Sunshine at last

The weather over the weekend was just perfect, which meant we spent about 3 hours working the plot on Saturday morning, and another 3 hours on Sunday morning too, which was even warmer. We may have done even more if we didn’t have the commitment of walking the dog after lunch – 3 hours of digging, then a 2 hour dog walk, shattered isn’t quite the word! It was blissfully quiet down there too, surprisingly. I think most of the surrounding plots now belong to retired folk who go down during the week and have the weekends off. Lucky them.

So the plot wasn’t actually in bad shape after the winter. Not muddy at all, a few weeds but nothing major, nothing damaged or stolen thankgod. John dug out what was left of the carrots and parsnips (a big carrier bag full of each) and weeded around the overwintering onions, garlic and what is left of the leeks. I’ve given the onions and garlic a dusting of blood, fish and bonemeal fertiliser, I find they do better with a spring feed to kickstart them. So that’s most of the top end sorted!

And between us we’ve dug most of the bottom end too. It’s a good feeling – except for the aching back and leg muscles.

As I’d hoped, the daffodils have started to come through. They’re a bit slow to get started, but hopefully they’ll put on a spurt in this warm weather.

The blackberry has had a number 1 all over. You are supposed to cut back those stems that fruited last year, and tie in the new growth. But it was such a mess that I couldn’t really work out what was what, and decided to just cut the whole thing right back. Looking at it now, common sense tells me the greener stems are the newer growth, and the darker ones the older woody stems, so I may have to re-do this a bit better.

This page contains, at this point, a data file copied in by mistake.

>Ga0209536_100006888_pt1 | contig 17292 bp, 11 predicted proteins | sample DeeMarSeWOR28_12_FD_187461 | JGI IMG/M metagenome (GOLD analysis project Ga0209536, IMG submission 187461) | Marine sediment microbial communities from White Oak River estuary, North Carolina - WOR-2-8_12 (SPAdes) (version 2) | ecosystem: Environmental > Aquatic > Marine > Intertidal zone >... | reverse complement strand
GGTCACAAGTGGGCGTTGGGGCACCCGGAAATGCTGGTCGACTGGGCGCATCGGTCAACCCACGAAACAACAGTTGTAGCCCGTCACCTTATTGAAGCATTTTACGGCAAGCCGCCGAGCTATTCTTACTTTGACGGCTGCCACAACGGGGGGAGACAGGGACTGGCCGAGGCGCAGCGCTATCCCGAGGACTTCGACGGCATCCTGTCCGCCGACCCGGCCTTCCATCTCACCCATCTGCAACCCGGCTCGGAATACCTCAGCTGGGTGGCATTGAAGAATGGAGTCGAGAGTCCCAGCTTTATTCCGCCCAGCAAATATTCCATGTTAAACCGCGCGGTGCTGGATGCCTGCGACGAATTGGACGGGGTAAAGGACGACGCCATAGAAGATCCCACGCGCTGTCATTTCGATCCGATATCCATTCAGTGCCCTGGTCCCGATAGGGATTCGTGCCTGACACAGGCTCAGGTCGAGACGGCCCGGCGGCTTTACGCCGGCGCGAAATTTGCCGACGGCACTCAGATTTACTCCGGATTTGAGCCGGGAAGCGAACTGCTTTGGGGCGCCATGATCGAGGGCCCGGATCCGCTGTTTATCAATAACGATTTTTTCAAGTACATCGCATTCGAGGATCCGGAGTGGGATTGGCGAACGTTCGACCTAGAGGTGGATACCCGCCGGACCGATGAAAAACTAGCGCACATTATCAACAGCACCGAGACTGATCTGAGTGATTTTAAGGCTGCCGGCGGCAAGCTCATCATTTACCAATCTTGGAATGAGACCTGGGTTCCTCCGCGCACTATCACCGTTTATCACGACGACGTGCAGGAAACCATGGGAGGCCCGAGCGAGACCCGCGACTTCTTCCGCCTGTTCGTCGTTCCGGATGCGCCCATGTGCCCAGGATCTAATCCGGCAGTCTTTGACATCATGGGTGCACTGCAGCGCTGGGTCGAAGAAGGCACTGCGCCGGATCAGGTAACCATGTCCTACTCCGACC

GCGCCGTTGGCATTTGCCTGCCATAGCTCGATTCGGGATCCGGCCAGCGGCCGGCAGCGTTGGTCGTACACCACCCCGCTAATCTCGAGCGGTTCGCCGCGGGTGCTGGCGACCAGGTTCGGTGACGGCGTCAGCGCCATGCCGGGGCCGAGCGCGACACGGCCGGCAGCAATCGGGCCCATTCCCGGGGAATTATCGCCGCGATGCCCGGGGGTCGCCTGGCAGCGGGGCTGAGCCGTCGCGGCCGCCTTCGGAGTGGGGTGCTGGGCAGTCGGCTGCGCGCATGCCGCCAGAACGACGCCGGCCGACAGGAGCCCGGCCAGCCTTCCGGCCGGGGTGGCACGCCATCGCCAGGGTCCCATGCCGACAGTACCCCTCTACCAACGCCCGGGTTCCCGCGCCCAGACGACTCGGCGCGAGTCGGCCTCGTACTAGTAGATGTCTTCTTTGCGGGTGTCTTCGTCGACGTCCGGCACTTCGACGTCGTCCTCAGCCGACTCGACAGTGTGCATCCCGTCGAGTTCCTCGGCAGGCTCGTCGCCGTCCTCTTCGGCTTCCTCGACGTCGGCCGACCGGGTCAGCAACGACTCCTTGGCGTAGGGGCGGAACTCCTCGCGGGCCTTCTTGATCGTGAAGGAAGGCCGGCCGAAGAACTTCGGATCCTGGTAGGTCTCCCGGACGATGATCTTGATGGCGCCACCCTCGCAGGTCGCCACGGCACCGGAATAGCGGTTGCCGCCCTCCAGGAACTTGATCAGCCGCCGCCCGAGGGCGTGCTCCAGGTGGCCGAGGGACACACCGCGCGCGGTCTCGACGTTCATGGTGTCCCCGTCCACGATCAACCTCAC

In the foreground is a bucket of couch grass (or twitch grass) roots and bindweed roots that I dug out from the bottom section. I could easily fill another two buckets. I’ve covered it in water to drown it before I add it to the compost – it would survive and continue to grow otherwise. Interestingly the top half of the plot, which has been cultivated more, is pretty clear now of the pernicious weeds. It has taken 4 years, but it shows that you can (chemically free) battle the likes these weeds eventually.

Look at that innocent face …

… this was her contribution to the weekends hard labour. Not very impressive frankly. She spent more time sun worshipping from what I could see. That and telling us about each and every person coming through the main gates. Thanks Bess!

I also planted a couple of rows of broad beans, and John cut back the autumn raspberry canes. I now need to draw up a plan of what to put where. There’s still plenty to do, but it’s a pretty good start.

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